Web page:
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Are student loans a problem for our industry?

There’s more than one reason that boating is struggling to attract millennials, but the problem of student loans is high on the list. Is it a crisis? Yes.

Millenials were born from the early 1980s to the late 1990s and the age range is now 20 to 36. There are 75.3 million millennials and no group is more saddled with student loan debt than this one, according to the Pew Research Institute.

Between 2000 and 2014, the number of student-loan borrowers more than doubled to 42 million and the volume of outstanding federal student debt nearly quadrupled to more than $1.3 trillion. That’s more than any other type of consumer debt except for home mortgages.

Moreover, the default rate is now at the highest level in two decades.

And while it’s primarily a millennial problem, it doesn’t end there. Many of the youngest Generation Xers (ages 36 to 51) who would be prime boat-buying candidates are caught up in it, too. For example, I have a friend, an accomplished journalist, who is still shackled with student loan debt. More than 60 percent of Gen Xers attended college. In many cases, when the Great Recession hit and they saw their jobs disappear, they returned to college for new skills to once again get a job . . . and got more student loan debt.

Unfortunately, there doesn’t appear to be any easy answer. And because it’s a time when our “public servants” in Washington can’t agree on the date for a New Year’s Eve party, it’s hard to see any leadership out of this mess. But there are things to consider.

For example, the Obama administration, through the Department of Education, has reduced repayment pressures by calculating loan payments based on earnings. Further, loan balances are totally forgiven after 20 years. And if a student gets a job in “public service,” the balance will be forgiven in half that time — 10 years.

This is reasonable, despite the fact that taxpayers must pick up the losses (an estimated 90 percent of student debt is guaranteed by taxpayers.) But it is a double-edged sword. Certainly these policies help students, but they also encourage more easy borrowing as student loans can be used for any college-related expense like tuition, room and board, books, computers and transportation.

Still another consideration is that Congress should get involved. Specifically, changing the bankruptcy code by removing this particular distinction from the kinds of debts that cannot now be discharged is a notable suggestion by George Leef at the John William Pope Center. The result, he explains, would make private lenders far more circumspect about their education loans. Many students might be turned down, but for the good reason that their educational “investment” looks like a bad one, he contends.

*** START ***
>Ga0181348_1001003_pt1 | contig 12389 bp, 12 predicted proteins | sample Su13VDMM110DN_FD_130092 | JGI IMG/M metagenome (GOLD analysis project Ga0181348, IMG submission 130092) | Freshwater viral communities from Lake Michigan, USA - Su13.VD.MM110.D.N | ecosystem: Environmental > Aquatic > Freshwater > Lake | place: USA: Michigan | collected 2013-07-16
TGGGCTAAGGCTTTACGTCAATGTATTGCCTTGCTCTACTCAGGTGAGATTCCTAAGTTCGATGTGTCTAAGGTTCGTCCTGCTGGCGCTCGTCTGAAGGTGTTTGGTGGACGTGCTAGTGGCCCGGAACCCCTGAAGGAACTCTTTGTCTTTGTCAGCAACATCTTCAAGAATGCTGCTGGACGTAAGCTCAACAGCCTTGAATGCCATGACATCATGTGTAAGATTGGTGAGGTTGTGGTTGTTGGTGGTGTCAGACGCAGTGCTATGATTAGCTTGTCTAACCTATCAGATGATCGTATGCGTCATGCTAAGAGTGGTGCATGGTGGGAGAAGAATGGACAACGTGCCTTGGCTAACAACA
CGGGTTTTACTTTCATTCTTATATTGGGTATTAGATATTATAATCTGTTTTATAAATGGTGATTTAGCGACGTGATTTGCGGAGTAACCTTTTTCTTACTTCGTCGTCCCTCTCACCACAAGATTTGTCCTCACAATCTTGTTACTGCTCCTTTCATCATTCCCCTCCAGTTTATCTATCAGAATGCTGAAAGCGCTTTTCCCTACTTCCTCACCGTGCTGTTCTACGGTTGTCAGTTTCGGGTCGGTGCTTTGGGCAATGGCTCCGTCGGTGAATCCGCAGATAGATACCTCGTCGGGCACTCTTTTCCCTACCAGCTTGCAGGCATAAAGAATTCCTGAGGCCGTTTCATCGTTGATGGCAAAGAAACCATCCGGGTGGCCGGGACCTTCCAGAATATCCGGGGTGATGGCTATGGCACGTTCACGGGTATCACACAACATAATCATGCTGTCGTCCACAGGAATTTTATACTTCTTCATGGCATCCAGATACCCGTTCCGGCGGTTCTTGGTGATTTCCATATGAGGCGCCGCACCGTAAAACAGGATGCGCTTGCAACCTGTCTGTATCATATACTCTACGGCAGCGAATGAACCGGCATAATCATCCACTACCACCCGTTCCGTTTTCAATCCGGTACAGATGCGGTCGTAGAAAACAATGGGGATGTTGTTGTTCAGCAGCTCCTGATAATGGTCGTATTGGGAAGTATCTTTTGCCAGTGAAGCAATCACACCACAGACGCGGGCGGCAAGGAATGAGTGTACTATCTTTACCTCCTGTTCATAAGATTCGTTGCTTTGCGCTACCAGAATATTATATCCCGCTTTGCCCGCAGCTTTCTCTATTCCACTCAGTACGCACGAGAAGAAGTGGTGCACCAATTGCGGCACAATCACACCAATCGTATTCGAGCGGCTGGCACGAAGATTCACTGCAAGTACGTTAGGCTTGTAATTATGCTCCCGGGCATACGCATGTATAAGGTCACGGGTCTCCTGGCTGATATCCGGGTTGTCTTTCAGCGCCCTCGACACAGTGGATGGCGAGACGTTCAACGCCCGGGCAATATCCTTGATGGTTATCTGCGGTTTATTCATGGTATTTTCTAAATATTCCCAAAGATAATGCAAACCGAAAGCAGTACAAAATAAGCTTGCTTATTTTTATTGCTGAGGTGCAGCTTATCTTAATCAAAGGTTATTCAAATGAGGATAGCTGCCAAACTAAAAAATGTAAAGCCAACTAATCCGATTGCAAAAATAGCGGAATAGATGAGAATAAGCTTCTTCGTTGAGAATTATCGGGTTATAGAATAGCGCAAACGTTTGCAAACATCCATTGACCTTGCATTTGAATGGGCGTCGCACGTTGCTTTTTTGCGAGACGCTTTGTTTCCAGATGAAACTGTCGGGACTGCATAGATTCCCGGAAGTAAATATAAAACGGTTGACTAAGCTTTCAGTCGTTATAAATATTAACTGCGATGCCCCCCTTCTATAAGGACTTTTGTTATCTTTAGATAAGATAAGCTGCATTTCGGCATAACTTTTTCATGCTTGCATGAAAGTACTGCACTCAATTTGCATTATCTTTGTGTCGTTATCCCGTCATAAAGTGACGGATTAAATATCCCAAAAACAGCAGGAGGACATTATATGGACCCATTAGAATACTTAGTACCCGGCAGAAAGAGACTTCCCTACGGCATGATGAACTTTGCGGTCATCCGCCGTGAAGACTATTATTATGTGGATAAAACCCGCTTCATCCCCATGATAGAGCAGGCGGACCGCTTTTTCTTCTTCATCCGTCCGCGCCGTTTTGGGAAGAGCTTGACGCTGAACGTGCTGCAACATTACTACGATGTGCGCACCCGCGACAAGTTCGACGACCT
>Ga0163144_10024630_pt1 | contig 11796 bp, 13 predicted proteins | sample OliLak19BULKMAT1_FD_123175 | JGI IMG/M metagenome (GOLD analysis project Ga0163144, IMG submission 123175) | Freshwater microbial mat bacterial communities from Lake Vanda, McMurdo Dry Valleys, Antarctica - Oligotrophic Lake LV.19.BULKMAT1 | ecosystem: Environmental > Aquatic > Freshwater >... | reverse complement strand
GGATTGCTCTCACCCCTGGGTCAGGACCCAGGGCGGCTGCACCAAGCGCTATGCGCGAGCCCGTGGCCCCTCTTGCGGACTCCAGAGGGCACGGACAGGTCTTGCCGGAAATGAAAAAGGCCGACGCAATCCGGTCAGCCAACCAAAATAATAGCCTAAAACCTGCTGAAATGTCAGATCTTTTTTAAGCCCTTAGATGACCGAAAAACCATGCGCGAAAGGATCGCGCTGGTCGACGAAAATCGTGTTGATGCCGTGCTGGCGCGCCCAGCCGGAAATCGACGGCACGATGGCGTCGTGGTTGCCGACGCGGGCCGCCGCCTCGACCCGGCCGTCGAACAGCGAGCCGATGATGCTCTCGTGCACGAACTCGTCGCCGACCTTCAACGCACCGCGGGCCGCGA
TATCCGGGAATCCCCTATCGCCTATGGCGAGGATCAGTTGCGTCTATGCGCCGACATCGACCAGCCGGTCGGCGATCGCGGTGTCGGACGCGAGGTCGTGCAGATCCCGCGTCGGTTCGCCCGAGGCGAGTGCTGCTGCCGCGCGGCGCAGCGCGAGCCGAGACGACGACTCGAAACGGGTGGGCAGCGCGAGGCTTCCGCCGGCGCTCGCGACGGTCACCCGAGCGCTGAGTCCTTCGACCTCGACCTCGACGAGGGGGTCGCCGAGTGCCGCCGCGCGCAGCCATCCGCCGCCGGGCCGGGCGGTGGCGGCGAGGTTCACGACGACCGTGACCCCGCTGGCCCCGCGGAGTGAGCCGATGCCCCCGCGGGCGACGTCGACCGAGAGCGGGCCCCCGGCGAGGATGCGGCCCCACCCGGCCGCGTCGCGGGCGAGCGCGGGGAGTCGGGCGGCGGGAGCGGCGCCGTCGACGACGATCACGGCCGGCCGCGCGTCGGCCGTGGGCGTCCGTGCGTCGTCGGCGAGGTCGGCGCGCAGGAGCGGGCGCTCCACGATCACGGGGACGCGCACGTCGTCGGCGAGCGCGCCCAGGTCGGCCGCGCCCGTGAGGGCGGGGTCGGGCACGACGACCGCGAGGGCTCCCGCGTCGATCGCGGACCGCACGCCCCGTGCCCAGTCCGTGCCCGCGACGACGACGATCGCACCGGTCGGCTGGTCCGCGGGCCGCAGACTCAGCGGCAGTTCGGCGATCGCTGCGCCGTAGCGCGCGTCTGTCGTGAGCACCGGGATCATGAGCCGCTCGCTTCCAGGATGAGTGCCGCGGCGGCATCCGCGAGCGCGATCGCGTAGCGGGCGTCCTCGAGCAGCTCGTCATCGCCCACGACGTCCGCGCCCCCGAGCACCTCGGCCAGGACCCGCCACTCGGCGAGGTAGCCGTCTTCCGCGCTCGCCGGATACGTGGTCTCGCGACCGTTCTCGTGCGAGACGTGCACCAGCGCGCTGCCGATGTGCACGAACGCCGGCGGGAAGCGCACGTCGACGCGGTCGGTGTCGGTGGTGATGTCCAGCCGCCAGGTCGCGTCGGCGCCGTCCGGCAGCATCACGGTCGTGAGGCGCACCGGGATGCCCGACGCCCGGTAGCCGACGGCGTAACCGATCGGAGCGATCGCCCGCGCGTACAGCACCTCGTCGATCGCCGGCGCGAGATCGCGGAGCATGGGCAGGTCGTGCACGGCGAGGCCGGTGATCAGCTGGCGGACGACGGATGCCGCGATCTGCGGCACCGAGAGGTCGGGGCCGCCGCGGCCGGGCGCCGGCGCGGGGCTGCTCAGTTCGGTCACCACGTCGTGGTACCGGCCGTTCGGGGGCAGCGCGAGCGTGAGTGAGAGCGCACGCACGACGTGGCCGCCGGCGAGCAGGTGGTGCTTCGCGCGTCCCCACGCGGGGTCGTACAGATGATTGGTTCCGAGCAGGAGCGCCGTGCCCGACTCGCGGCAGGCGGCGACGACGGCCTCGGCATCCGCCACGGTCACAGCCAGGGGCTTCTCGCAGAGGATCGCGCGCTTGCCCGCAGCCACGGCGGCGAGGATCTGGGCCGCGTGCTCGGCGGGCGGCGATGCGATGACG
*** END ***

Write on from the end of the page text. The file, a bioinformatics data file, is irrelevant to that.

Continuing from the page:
Further, perhaps, it’s time the schools themselves put some skin in the game. How about establishing some new rules for schools getting Title IV money? (Title IV of the Higher Education Act sets up federal student aid.) In this scenario, the schools would have to shoulder some responsibility if a student defaults on a loan. Perhaps this would cause schools to evaluate the risk of enrolling any student, Leef suggests.

Finally, there are serious questions about whether changes legislated after the 2007-2008 school year that, essentially, assured schools of increased steady income streams could have triggered school hiking tuition costs. These changes increased access to federal programs and raised the loan amounts of undergraduate students in subsidized loans (government pays all interest during enrollment) and unsubsidized loans (relatively few); as well as higher-limit Pell Grants that don’t require any repayment by students in financial need.

Overall, the federal student loan programs appear to be a mess and need a thorough review for major changes going forward. Moreover, the current $1.3 trillion student debt hanging mostly over millennials impedes consumer spending that drives economic growth and could have a negative impact on boat sales for years to come.